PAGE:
To be replaced every 2 years max, even if the car as made 0 km.

Coolant : I use the blue Mercedes G48 in all cars, in my opinion best compromise for all its properties ( including the very damaging galvanic corrosion)
To be replaced every 3 years max, even if the car has made 0 km

Differential : I am using 80 W90 also in all cars, ... W140 being in my opinion a little too high

Brake : LHM + for SZ cars , or DOT 4 + for other cars ( could be found at Mercedes too)

Maintenance is the key to enjoy cars and reduce the risk of failures.
 

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Regarding Fuel, forgot to give my modest opinion

Ethanol is alcohol and alcohol contains water....which is not the best for engines

Personal I choose the lowest ethanol rate , 5% here, and the max octane, 98 % here , and I choose a premium company which is known for being a producer and offering high quality gas .

I consider that quality of products, oil, gas, filters, spare parts.... is issential and it is the minimum you can do to maintain mechanic and reduce failures.
Second most important is regularity for maintenance based on Mileage OR on Time, the fist which comes.
Last point is the way you drive, a car needs to be warm before starting to play with engine and transmission and that can take 20 to 30 km before all fluids and engine structure/ elements are hot and tight.
A mechanic with top quality products will not suffer and will last longer
 

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In my Mercedes M119 I used to put 15W50 also, before I found the Castrol Edge easily
SO yes, same opinion as Grease Donkey, better than 0W or 5W

On turbo cars, the second number after W is essential because its when the oil is hot

Just remember that 15W needs time to warm the oil when cold
 

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Man, that's some heavy weight oil. I've been putting Shell Rotella 15W40 in my GF's M104 and thought that was heavy. I figure if it'll hold up in a diesel it'll hold up in anything.

What sort of ATF is best for the later ZF transmissions?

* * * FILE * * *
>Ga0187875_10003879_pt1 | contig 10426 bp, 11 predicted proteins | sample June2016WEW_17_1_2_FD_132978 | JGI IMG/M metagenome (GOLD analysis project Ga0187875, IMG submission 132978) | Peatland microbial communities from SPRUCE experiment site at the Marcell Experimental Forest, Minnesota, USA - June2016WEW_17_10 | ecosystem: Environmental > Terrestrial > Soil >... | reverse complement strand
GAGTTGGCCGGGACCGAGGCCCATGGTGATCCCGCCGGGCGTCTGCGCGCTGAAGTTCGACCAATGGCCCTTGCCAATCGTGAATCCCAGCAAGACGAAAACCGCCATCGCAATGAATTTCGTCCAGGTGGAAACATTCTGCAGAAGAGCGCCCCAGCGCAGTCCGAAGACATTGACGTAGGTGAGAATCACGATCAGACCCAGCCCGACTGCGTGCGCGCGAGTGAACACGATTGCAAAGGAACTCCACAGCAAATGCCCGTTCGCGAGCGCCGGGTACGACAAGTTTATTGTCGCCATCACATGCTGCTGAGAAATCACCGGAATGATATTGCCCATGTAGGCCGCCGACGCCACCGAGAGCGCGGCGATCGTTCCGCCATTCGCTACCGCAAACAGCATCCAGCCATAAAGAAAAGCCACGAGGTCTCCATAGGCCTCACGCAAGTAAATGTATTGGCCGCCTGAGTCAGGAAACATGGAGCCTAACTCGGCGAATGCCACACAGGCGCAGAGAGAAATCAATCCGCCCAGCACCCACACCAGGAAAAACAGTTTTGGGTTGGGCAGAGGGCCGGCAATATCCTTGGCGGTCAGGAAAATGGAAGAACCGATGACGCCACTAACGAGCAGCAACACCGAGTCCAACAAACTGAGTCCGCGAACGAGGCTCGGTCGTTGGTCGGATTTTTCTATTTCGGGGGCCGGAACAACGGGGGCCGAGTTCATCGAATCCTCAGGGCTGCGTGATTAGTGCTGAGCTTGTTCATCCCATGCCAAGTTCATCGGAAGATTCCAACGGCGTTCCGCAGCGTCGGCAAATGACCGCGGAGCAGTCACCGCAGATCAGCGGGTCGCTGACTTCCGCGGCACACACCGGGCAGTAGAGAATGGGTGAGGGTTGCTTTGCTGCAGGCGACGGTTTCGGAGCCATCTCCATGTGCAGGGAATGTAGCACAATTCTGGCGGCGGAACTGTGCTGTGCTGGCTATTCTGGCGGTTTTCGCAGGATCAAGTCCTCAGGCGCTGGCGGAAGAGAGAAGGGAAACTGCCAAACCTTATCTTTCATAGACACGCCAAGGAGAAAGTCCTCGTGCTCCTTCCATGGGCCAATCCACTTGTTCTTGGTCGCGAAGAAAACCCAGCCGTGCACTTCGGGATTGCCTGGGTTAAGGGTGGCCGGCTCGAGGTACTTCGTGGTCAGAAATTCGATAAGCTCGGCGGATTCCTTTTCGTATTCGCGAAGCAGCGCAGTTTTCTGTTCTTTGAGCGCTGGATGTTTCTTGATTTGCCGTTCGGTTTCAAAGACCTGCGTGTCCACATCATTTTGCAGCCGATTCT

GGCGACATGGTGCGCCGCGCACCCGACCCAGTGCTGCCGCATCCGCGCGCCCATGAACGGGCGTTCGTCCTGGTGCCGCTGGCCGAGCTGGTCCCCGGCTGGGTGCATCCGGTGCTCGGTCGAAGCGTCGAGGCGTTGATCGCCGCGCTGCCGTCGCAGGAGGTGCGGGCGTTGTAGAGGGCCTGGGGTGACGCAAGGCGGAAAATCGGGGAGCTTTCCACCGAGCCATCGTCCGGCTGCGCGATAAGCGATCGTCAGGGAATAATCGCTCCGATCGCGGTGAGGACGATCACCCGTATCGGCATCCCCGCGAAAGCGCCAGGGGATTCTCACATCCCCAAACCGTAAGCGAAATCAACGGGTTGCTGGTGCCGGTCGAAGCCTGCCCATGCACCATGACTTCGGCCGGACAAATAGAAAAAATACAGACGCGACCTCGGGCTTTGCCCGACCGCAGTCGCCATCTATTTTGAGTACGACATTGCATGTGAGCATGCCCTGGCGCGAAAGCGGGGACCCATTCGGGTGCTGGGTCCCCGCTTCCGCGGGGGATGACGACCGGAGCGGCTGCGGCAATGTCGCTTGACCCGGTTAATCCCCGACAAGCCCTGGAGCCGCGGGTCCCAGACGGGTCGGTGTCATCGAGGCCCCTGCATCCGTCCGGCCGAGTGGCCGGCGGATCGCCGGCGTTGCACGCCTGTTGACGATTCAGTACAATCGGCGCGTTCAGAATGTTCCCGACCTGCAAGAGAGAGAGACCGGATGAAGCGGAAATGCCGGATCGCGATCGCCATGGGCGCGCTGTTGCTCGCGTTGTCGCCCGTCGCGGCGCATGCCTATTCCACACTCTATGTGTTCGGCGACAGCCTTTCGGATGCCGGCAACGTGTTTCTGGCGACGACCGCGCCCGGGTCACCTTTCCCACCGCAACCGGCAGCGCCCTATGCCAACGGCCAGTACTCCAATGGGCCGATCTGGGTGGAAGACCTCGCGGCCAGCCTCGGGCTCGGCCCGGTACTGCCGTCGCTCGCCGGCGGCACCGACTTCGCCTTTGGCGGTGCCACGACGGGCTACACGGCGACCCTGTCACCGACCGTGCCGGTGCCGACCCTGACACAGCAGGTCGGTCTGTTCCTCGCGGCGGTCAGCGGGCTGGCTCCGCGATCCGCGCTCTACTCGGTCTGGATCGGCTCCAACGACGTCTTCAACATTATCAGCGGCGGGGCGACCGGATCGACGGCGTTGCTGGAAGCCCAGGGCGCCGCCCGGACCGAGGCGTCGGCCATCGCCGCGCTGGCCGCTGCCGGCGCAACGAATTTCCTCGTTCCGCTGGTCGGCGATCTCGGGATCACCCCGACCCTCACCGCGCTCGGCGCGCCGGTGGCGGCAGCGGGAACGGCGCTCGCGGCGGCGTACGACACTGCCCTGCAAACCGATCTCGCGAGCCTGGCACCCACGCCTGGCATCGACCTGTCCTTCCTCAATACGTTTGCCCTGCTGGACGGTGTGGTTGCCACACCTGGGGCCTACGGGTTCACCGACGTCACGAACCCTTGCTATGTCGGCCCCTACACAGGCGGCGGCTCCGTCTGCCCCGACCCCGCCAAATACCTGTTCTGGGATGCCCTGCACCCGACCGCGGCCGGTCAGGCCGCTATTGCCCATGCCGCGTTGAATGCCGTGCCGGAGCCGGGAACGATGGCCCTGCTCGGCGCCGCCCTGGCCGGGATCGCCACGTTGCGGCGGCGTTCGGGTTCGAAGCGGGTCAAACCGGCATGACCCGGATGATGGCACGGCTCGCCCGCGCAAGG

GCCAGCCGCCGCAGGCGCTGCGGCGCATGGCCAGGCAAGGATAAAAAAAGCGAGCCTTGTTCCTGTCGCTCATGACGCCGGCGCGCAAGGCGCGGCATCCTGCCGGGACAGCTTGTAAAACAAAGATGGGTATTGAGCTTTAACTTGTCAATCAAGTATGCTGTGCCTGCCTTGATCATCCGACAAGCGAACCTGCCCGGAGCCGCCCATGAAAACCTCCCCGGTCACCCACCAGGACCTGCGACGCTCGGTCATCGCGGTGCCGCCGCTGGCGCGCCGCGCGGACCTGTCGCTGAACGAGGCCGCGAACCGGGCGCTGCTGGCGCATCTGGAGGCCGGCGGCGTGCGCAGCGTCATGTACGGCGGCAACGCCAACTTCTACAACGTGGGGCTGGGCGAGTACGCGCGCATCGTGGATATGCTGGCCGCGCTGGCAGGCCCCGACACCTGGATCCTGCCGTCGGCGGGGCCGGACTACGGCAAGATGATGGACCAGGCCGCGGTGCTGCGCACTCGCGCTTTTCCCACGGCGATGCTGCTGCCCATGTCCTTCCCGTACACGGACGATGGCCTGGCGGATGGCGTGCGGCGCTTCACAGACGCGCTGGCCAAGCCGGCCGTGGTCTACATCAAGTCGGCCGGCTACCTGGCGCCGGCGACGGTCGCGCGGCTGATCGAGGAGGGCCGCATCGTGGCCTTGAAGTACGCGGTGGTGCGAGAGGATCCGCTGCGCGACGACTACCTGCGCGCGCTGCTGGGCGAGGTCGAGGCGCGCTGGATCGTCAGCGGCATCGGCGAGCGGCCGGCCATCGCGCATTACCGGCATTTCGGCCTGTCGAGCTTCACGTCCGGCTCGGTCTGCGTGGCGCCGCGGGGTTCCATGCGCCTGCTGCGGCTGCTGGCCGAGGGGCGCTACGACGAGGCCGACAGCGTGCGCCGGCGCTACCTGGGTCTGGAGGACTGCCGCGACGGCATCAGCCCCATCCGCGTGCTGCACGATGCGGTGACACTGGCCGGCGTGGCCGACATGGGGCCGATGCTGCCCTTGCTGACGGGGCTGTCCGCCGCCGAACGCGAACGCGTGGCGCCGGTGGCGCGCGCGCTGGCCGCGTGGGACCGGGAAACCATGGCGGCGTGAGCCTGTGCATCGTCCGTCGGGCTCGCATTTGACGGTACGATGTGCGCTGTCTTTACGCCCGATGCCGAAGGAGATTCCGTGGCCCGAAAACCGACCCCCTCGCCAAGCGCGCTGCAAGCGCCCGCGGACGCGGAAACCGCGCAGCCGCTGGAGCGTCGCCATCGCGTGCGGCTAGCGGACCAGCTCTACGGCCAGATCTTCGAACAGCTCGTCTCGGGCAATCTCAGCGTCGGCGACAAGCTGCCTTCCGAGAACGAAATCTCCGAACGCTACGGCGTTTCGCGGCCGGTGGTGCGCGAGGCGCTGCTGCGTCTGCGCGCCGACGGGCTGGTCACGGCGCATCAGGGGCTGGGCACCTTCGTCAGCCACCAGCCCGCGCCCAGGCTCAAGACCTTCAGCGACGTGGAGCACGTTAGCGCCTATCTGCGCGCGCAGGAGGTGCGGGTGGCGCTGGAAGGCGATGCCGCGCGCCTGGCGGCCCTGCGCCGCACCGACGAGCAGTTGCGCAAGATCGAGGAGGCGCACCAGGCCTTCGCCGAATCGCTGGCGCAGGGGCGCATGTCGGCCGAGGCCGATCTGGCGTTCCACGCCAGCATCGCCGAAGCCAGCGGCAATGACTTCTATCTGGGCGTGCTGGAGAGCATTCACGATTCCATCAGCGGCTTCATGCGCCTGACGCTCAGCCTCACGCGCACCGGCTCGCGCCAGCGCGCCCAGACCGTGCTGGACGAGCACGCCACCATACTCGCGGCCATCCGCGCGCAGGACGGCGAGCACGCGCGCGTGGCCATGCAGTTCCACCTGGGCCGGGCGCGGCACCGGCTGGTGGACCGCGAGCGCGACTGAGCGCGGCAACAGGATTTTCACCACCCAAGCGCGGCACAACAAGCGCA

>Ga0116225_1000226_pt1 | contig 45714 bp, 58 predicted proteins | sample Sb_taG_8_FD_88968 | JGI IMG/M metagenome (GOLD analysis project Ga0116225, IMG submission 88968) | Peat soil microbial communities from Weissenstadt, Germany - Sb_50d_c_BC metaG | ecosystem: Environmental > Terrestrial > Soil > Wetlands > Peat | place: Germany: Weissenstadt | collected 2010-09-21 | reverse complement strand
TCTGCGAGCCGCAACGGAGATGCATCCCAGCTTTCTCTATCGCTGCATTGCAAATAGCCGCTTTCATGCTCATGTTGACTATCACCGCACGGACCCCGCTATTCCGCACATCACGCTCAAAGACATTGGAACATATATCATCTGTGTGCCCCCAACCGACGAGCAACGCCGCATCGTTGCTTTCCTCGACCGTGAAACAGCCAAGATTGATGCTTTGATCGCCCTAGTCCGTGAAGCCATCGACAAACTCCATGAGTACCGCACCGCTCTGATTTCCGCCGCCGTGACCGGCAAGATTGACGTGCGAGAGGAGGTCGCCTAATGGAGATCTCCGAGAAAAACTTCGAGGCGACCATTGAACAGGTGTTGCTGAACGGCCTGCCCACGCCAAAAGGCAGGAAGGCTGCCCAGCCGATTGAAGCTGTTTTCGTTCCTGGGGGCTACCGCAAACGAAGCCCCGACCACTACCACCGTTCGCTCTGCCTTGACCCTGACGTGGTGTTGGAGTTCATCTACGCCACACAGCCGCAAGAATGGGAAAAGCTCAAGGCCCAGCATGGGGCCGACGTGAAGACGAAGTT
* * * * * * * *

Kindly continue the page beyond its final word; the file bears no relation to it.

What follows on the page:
Sent from my Pixel 6 using Tapatalk
 

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Depends where you leave.
15W is limit for some countries in Europe with cold winter, oil is thick when cold. 10W is indeed better for all seasons for cold start
Let the oil warm
When enginewarm,W 50/60 is better

Late ZF transmissions, which year ?
 

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I'm thinking I may split the difference and just use Rotella 15W40. Some strong arguments but 60 seems incredibly thick. It'll make life slightly easier multiple cars running the same oil anyway.

@alabbasi , what would you consider the minimum outside temp for 15wX oil? Not a concern for the next few months but it does get pretty cold out here in CO at times.
 

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@a_moderate_mistake . I think that Bentley specifies 0W40 for the Arnage T (at least for my 2003) which is the European car formula and is readily available at Walmart and often on sale for under $23 for 5 quarts. I would pick that over 15w40 in your case for a few reasons:


1) 15w40 as a dyno oil costs more when you consider that you only get 4 quarts in a jug
2) I put synthetic 15w40 in my E320 CDI this winter because I couldn’t find 5w30 diesel oil anywhere and it made a racket on cold days. Those are cold days in Texas not Colorado!
3) Diesel synthetic oil is getting hard to find and costs a pretty penny
4) 15w40 is the high zinc formula that would roast your catalytic convers

I understand why Jean and others suggest 10w60 oil. It's what's recommended on my Aston Martin and my old E39 BMW M5. Some later BMW //M owners have reported bearing issues, and some suggest that it's attributed to lighter weight oils. Some Mercedes mechanics have also suggested the same with the newer twin turbo v8's in the AMG GT and other 63 cars.

That said, BMW owners tend to track their cars and drive them hard which can exasperate the issue.

I don't know enough to make a specific recommendation about the upper numbers but I would be leery of a thicker oil at startup if I lived in a colder climate.

@Grease Donkey owns an Arnage T and uses 10W60 so he would be more qualified to respond (which I think he has).

You could split the difference and go with 5w50 which is offered by Redline, Motul and Liqy Molly, It does cost a bit more than M1 0w40 or 5w40.
 

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How can you valuate W60 thickness ? I mean when you see 10W60 in a can it is cold, so you are refering to the first number 10
60 is when hot , when you drain the engine oil , 10W60 is liquid
Many manufacturer think the oil film should be fluid when cold and thicker when hot.

Al yes, 10W60 Castrol Edge is officially recommended for some BMW including M series
Yes for Aston, recently Ferrari

Moderate mistake, 10W40 synthetic is an excellent compromise. In Europe, 15W is indeed thick in winter when you start for example at around starting at 6 ° C = 43 °F